This “MemShrink” project is good news, and overdue. I have almost completely stopped using Firefox due to it hogging 1-2GB of memory after a day of use (that, and my favorite extensions failing to keep up with these rapid releases…). Let’s see what 7 can really do!

  24. Norman wrote on October 8th, 2011 at 15:02:

    Thanks for sharing the details of the memory improvement. Been running all the heavy apps on chrome for the last few months just to avoid having to restart firefox a few times in a night. I now have the confidence to go back and trial using FF7 again. Hope things are truely improved. fingers cross.

  25. Super Slave wrote on October 9th, 2011 at 19:03:

    Firefox has definitely gotten faster & more streamlined.
    The features added & bugs fixed are appreciated as well.

    What is not appreciated, is the fact that Firefox seems to creep upwards in mem usage, particularly in using youtube, etc.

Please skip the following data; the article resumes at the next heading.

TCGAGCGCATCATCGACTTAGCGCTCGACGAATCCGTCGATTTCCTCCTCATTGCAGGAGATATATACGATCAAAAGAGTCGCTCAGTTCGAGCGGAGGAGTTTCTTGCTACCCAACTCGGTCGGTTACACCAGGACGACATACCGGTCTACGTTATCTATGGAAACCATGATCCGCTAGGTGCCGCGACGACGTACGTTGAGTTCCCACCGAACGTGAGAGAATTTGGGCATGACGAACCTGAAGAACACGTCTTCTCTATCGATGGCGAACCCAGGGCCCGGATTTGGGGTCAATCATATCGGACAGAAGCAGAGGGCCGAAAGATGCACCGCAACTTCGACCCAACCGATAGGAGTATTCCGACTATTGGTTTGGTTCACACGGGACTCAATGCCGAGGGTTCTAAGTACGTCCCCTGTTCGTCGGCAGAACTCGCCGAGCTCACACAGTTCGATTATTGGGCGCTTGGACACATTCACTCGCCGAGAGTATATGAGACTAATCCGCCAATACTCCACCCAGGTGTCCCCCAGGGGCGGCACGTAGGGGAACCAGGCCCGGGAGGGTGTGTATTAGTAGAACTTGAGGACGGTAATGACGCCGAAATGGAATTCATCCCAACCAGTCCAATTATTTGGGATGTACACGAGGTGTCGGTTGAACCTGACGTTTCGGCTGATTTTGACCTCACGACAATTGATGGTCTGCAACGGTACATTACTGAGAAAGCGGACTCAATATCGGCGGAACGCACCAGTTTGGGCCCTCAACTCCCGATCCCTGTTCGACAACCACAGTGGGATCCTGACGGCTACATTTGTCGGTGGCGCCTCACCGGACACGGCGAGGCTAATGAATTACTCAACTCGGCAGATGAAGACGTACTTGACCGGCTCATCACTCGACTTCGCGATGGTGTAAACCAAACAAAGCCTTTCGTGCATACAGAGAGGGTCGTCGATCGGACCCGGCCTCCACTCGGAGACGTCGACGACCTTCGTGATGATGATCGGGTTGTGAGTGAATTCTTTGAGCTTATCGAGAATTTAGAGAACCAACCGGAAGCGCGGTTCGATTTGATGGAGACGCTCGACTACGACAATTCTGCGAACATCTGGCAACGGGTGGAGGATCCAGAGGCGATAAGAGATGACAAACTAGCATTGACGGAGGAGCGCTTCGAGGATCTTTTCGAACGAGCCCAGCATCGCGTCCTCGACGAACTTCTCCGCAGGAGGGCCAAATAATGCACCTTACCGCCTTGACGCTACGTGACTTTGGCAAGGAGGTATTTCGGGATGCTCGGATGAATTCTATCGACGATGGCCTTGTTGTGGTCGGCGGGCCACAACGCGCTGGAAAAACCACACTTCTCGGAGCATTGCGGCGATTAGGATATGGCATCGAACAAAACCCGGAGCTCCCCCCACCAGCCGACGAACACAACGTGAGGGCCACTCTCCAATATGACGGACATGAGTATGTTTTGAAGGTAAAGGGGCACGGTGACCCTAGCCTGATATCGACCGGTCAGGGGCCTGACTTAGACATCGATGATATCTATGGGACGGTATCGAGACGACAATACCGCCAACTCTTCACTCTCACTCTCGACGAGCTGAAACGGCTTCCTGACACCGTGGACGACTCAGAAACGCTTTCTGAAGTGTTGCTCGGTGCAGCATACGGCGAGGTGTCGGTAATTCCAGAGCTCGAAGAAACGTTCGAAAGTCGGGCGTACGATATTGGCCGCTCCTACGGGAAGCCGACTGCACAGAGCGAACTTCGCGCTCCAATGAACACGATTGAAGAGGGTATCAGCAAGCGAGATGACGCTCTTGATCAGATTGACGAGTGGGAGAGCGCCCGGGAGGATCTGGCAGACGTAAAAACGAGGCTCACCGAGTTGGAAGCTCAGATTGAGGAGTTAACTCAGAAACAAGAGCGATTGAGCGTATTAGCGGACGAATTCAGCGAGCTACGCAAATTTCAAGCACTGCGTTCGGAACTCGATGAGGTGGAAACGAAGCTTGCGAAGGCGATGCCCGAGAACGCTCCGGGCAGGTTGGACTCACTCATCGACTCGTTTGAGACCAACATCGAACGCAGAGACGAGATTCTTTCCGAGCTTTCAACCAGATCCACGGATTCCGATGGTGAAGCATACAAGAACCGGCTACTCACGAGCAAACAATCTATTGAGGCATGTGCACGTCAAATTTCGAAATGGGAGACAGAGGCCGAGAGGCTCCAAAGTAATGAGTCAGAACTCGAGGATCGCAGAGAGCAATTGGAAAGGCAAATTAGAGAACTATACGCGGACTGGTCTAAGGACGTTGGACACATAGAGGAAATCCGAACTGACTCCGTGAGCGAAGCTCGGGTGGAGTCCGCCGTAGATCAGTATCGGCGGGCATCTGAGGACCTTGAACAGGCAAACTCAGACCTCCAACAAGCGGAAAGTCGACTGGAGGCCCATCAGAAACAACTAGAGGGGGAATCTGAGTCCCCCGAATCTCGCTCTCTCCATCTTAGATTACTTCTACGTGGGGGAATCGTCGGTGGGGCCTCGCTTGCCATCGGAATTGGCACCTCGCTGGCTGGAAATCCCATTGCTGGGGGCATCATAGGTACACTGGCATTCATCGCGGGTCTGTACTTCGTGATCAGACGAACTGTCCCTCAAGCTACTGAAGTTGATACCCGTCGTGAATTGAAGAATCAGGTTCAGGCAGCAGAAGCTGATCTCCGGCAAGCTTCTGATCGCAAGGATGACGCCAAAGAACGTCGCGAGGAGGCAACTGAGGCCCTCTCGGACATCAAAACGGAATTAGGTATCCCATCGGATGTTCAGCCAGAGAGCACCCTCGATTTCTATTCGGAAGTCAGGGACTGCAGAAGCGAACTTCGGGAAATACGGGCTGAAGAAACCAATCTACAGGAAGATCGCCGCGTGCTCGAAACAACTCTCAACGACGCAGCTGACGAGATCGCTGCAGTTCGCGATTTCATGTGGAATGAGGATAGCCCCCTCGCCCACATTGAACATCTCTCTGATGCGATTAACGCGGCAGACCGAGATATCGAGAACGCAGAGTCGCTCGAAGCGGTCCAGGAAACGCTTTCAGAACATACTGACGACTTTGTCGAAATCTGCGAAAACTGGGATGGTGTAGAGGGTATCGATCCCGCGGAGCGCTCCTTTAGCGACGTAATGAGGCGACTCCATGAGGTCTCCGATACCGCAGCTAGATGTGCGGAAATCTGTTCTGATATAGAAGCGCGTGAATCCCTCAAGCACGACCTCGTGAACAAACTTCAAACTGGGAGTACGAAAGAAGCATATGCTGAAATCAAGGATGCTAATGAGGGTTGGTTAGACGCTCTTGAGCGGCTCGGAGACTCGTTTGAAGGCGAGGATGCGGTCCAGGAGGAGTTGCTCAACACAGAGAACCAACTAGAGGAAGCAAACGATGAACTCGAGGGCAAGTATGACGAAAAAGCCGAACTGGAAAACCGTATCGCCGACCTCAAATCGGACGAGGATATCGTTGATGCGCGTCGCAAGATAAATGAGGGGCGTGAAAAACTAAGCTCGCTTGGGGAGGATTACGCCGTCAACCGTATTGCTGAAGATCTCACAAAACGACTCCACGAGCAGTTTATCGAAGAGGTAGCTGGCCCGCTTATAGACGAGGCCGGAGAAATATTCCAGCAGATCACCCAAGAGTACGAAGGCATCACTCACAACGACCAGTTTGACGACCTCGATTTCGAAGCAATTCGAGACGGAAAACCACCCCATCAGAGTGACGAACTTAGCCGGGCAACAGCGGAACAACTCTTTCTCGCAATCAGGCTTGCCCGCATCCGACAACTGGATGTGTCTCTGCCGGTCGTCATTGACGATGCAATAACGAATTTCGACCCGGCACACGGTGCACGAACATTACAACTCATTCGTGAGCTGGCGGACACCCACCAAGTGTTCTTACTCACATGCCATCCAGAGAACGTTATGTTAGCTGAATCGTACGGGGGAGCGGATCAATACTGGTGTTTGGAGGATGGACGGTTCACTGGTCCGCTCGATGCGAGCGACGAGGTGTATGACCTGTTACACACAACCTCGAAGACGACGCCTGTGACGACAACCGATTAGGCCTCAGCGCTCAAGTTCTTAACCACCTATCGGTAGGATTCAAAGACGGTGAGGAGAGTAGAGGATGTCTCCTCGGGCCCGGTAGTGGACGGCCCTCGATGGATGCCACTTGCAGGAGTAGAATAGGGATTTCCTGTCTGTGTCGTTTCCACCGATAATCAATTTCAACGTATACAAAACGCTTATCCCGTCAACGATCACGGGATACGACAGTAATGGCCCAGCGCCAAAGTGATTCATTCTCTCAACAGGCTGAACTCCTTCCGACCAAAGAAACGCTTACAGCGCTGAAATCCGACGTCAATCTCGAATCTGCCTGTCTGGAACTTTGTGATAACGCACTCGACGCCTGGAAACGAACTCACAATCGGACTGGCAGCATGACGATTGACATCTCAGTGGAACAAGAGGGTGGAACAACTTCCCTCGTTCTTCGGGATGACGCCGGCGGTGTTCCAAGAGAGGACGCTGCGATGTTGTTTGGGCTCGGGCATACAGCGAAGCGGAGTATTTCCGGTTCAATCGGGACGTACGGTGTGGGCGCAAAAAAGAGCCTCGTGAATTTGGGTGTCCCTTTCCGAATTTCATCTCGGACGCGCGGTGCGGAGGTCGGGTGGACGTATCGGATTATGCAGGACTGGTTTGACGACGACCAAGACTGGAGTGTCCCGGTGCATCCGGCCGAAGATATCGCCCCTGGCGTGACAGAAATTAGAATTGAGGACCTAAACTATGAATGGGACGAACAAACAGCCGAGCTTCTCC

Why doesn’t firefox just let go of a website as you navigate to a new one in the same tab? Release the memory? Only remember the page address, & not the entire video still in cache?

    I love firefox, but sometime it eats up my mem, & this is on the latest 7 of it.

    Thanks!

  26. Erik wrote on October 10th, 2011 at 12:12:

    I’m sorry.. but every single previous version of FF was running perfectly on my laptop, which was why I started usin FF in the first place.
    Since this latest update I’ve been at the point of throwing the d*mn thing out of my window, since it freezes up as soon as I open whatever page. When I need to fill in a form or a login or whatever, it’s just unresponsive for several seconds. This problem appeared on the latest FF update, and it stayed after the 7.01 update.